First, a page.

Dalrymple forming task force on taxes
BISMARCK — Gov. Jack Dalrymple is forming a task force to study permanent property tax reform in North Dakota.
House Majority Leader Al Carlson, R-Fargo, said the chairmen of the House and Senate taxation committees, Rep. Wes Belter, R-Fargo, and Sen. Dwight Cook, R-Mandan, have been invited to serve on the task force.
Carlson said he’s “not a huge fan” of executive committee task forces and noted the Legislature’s full interim Taxation Committee already is studying the growth of property taxes and property tax relief.
“It’s duplicative. I’m not sure why he’s doing it, but, you know, he has that prerogative. And if there’s going to be guys at the table, we’ll make sure our guy’s at the table,” Carlson said.
Dalrymple spokesman Jeff Zent said the governor will explain how the task force’s work will enhance the study already under way.
“This work is not going to conflict with anything the taxation committees are doing or anything like that,” he said.
The task force will make recommendations to the Legislature.
In May, state lawmakers approved more than $850 million in property tax relief for the 2013-2015 biennium. The relief consisted of $656 million through a new K-12 school funding formula and $200 million through a state-paid tax credit. Lawmakers also provided $200 million in individual income tax relief and $50 million in corporate income tax relief.
Critics have said it didn’t go far enough.
Charlene Nelson, chairwoman of the nonprofit coalition Empower the Taxpayer, which pushed a citizen-initiated measure to abolish property taxes onto the June 2012 statewide ballot, said Monday she didn’t know about Dalrymple’s task force and that no members of the nonprofit coalition had been invited to participate.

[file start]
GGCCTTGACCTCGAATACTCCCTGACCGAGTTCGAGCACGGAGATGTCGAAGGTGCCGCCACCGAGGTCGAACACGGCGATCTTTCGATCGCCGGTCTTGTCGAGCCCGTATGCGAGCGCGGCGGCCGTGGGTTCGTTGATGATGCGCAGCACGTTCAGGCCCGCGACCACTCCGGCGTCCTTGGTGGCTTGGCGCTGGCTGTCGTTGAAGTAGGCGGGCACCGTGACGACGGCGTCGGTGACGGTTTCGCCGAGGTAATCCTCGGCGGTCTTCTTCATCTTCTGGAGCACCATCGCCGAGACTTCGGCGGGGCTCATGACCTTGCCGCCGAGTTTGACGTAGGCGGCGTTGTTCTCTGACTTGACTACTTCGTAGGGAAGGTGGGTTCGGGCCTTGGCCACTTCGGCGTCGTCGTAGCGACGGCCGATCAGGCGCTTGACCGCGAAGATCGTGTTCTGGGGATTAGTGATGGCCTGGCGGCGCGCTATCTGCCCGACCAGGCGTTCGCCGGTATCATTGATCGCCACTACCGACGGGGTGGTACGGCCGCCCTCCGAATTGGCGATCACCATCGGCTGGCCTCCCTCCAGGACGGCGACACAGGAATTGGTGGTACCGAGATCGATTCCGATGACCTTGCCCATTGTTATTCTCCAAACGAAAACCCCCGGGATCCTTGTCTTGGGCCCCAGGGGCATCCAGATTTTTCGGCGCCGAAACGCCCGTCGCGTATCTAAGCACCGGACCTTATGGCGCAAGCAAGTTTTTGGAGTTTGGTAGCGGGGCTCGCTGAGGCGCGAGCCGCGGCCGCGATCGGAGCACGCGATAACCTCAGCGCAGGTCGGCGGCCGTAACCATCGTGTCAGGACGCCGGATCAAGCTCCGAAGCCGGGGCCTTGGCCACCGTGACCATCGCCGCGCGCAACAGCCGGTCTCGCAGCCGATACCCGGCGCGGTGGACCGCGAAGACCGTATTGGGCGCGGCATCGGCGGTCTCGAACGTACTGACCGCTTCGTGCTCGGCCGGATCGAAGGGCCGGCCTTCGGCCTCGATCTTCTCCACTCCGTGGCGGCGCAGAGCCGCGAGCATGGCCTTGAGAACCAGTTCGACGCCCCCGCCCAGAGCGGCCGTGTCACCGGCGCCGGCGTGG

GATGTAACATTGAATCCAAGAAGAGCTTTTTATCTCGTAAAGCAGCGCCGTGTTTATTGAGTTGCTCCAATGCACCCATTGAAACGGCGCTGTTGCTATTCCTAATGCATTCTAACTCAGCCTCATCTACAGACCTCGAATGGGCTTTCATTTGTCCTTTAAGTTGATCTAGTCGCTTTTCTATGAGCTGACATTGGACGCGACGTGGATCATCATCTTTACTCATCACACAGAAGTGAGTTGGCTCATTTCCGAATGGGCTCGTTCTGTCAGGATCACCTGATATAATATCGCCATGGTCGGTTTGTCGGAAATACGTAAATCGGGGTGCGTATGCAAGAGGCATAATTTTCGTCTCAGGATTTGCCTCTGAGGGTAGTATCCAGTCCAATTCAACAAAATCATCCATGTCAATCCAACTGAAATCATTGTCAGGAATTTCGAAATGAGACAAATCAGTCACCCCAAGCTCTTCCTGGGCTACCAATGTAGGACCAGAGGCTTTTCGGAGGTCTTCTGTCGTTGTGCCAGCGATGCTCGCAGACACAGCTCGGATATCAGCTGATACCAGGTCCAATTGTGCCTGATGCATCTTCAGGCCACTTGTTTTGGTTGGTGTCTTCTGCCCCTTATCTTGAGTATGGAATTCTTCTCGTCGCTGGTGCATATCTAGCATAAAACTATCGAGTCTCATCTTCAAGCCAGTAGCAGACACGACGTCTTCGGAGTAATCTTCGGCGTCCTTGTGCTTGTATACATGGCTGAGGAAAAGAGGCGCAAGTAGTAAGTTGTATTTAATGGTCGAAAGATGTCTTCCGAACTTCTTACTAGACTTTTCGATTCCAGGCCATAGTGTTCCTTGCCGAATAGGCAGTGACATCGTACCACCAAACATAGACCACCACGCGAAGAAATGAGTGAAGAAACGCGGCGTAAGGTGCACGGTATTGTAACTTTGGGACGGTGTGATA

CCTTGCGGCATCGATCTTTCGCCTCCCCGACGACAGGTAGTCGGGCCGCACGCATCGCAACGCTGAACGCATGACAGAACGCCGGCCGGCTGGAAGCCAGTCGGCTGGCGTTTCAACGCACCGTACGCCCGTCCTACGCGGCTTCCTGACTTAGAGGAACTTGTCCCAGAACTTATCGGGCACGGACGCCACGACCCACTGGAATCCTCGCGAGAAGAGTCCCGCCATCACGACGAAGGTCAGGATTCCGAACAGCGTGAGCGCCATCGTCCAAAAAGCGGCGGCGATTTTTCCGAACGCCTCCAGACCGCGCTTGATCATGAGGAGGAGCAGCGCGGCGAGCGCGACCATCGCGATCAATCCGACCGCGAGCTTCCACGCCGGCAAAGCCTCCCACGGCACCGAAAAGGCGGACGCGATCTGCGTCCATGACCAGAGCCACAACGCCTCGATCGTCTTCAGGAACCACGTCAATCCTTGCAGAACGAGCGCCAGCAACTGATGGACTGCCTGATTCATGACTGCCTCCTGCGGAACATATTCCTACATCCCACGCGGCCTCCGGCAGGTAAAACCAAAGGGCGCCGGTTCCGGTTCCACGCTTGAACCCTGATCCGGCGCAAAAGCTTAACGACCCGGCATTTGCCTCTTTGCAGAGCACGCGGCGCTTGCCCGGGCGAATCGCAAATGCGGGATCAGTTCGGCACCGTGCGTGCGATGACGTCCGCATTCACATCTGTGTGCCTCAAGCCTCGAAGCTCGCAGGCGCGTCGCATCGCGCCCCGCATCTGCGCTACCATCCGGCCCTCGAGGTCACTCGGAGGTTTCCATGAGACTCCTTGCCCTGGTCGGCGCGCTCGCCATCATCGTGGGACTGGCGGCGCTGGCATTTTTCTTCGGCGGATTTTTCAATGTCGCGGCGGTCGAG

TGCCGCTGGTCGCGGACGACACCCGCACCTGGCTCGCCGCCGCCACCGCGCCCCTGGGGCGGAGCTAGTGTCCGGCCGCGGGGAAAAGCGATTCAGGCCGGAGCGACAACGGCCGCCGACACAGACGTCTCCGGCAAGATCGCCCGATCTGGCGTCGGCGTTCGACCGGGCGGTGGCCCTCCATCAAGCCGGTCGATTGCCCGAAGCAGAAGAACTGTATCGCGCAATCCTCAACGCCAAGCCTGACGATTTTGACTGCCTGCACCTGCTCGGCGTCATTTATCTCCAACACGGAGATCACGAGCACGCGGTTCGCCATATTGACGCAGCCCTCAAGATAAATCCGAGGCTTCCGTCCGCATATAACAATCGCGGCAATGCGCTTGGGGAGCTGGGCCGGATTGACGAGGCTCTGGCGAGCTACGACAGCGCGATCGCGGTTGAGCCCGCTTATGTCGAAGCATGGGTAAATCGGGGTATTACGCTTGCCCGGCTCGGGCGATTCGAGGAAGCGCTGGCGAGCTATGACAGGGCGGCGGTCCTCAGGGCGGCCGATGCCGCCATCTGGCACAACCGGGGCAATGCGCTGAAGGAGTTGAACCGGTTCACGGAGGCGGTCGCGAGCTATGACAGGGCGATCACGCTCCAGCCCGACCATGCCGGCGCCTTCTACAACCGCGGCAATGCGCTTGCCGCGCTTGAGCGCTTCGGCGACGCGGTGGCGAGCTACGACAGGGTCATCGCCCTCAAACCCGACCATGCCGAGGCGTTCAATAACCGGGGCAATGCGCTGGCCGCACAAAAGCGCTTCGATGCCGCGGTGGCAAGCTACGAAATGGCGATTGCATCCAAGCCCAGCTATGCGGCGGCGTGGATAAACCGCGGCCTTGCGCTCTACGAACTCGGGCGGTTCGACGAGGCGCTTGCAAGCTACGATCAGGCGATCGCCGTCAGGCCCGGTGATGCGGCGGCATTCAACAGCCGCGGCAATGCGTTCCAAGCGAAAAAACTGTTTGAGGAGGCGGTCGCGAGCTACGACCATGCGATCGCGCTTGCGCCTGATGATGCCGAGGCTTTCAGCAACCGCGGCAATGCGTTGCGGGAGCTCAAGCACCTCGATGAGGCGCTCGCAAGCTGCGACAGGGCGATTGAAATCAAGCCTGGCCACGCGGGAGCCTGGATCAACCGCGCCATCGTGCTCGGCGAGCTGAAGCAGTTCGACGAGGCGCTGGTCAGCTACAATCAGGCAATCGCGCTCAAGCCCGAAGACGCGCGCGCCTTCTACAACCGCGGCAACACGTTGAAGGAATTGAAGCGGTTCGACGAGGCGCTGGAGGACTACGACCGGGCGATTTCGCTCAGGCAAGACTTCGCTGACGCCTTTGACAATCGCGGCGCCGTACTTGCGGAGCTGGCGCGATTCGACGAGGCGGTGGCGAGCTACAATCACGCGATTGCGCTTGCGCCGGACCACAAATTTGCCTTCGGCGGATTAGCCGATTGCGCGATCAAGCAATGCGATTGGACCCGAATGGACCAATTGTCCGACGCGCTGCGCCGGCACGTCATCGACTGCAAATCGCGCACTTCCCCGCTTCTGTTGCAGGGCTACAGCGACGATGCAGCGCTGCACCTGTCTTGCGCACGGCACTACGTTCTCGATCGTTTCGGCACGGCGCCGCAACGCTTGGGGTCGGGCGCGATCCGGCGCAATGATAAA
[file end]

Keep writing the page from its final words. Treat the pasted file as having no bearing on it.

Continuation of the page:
Voters rejected the initiated measure, known as Measure 2, by a vote of 77 percent to 23 percent.
Despite not knowing the details, Nelson said she wasn’t encouraged by the formation of the task force, saying that what Dalrymple refers to as tax relief is “just offensive” to people whose property tax bills have continued to stay the same or increase.
“He and other political leaders promised that the 2013 Legislature would produce change, and they didn’t. They’ve only made things worse,” she said.
Empower the Taxpayer has held several meetings across the state in recent months to highlight state government spending and advocate property tax reform. Nelson said the coalition currently has no plans to pursue another initiated measure, “but we are hearing from a lot of people that there’s a groundswell demand for something in 2015, so we’ll see what happens between now and then.”
Carlson said property taxes have gone down overall, but the relief provided through the school funding formula hasn’t been as great as anticipated in some districts and needs to be refined.